I admit that I’m extremely curious to see what happens to my weight once I’m totally off of the Zoloft. Anecdotal evidence is not clinical evidence, certainly, but anecdotal evidence CAN lead to clinical studies, which can then verify or disprove the anecdotal evidence. In any case, if I don’t lose weight, I won’t be disappointed, and if I *do* lose weight, I’m not going to view it as some praise-worthy accomplishment on my part. Let me offer an example:

I was at a party over the weekend, and one of the women there was crowing about how she’d lost about 3 or 4 sizes after stopping some medication she was on. And the thing is, I get that. Medication can do weird things to your body, in terms of hormones and metabolism and all kinds of other processes.

It’s just — she was SO fucking proud of her weight loss. It was all she could talk about, in a fake-self-effacing way: “The biggest pain about LOSING ALL THIS WEIGHT is that I totally have to buy all new clothes! My old ones just literally FALL OFF ME! Look at this waistband!” Here she pulled her skirt away from her waist, to demonstrate her incredible shrinking midsection. “I bought this after I started LOSING WEIGHT, because I never dreamed I’d LOSE THIS MUCH MORE! Now I have to get rid of this skirt, too!”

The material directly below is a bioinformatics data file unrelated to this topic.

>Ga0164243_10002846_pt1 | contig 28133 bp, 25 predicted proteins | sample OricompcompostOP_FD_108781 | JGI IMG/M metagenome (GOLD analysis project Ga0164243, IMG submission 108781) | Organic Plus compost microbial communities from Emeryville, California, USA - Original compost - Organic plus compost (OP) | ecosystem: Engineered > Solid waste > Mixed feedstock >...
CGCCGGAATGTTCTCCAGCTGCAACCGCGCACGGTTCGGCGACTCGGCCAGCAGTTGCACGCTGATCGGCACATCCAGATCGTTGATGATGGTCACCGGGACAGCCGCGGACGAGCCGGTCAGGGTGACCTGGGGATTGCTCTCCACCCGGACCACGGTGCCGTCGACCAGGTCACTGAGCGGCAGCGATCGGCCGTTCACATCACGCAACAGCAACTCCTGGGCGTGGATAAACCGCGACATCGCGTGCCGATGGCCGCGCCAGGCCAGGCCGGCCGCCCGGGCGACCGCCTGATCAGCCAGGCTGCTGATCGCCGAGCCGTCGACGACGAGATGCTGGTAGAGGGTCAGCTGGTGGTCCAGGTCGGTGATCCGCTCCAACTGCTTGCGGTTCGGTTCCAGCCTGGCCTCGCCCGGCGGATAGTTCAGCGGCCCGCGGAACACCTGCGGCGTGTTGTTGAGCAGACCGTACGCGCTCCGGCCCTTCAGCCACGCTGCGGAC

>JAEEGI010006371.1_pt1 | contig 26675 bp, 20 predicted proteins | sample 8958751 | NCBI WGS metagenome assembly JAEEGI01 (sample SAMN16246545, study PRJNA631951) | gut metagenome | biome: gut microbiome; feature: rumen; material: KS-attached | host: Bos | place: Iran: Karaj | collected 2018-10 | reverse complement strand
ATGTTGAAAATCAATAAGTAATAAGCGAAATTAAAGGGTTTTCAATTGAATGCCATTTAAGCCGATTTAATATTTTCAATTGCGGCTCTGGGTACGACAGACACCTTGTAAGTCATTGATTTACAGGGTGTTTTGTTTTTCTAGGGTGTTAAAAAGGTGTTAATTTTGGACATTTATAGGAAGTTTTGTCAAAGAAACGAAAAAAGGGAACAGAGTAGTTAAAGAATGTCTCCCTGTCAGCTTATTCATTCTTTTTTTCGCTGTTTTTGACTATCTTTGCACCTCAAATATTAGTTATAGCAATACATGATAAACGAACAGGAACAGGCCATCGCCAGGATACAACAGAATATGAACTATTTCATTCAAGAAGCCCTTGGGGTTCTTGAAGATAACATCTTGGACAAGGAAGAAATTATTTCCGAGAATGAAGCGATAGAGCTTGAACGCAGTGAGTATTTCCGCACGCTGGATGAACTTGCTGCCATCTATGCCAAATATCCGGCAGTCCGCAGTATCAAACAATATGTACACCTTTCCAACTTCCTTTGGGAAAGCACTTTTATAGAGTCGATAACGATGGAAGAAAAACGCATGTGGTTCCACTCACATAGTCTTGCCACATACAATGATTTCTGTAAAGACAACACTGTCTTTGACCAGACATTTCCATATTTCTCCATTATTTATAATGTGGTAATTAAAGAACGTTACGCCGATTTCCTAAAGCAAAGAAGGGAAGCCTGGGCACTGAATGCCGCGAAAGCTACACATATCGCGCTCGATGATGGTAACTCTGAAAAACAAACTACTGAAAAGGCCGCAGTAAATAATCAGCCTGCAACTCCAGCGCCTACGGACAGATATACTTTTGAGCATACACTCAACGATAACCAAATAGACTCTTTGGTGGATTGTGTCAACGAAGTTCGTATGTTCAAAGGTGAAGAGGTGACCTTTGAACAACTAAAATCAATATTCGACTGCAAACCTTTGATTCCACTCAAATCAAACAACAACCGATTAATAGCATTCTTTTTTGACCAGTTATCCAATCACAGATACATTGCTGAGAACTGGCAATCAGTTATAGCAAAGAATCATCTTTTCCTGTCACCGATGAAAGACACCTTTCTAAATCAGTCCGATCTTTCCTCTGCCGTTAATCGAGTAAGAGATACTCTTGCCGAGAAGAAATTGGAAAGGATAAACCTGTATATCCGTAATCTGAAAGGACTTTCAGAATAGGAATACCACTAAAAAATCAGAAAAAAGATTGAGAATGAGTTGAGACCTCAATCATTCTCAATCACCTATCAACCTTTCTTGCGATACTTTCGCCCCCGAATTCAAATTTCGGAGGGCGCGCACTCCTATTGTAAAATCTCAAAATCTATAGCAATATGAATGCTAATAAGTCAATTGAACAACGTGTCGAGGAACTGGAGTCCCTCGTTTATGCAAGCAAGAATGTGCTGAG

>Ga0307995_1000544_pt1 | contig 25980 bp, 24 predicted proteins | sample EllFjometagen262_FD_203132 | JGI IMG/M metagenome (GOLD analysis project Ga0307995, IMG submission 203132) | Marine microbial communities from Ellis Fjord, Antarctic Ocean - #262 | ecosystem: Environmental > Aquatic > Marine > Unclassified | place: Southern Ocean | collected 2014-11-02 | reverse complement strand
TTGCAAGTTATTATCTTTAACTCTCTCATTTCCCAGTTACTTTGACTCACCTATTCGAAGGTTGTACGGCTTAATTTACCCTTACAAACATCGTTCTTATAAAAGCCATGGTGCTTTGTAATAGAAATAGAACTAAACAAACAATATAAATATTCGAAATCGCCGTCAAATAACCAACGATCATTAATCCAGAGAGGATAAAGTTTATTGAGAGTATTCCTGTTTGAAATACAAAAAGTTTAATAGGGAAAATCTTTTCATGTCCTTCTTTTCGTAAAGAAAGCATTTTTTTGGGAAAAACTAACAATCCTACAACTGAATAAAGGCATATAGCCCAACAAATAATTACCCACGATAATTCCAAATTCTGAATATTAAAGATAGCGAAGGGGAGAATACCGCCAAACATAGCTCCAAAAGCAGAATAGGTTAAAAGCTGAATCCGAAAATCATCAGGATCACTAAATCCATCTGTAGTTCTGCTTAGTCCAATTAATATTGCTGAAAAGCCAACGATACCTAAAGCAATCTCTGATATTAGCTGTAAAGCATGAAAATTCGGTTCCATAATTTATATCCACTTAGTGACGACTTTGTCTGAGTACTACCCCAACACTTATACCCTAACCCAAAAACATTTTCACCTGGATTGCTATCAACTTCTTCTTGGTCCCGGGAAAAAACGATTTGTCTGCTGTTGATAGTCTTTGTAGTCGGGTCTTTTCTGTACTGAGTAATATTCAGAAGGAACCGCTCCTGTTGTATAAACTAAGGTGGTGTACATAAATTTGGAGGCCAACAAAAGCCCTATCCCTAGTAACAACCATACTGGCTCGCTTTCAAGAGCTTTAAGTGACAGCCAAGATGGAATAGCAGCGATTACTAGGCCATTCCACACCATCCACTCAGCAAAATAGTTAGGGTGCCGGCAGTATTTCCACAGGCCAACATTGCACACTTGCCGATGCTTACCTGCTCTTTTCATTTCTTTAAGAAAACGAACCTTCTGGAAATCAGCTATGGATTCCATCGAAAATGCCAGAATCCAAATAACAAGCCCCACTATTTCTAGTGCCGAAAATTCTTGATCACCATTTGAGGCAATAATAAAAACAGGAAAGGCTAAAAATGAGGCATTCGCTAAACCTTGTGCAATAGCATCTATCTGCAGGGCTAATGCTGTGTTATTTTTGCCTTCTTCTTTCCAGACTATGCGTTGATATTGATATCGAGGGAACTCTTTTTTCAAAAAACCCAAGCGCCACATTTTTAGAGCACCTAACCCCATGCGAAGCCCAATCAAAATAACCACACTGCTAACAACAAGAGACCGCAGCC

People were praising her, and congratulating her, and telling her how tight her butt looked, etc. And I just wanted to say, “You didn’t DO anything! You stopped taking a medication — that doesn’t mean you starved yourself or jogged holes in your Nikes!” (Not that *those* are praise-worthy, either; my point is that people were treating her like she worked SO hard to lose weight, when all she did was stop taking one medication.)

When people tell me I have pretty eyes, I don’t think “Thank you” is the appropriate response, because I didn’t DO anything to get them, you know? But I’ll pass the compliment on to my parents and their good DNA. And losing weight because I stop a medication falls in the same category.

Sure, stopping a medication can, obviously, lead to weight loss. But don’t expect me to fall at your skinny feet with admiration.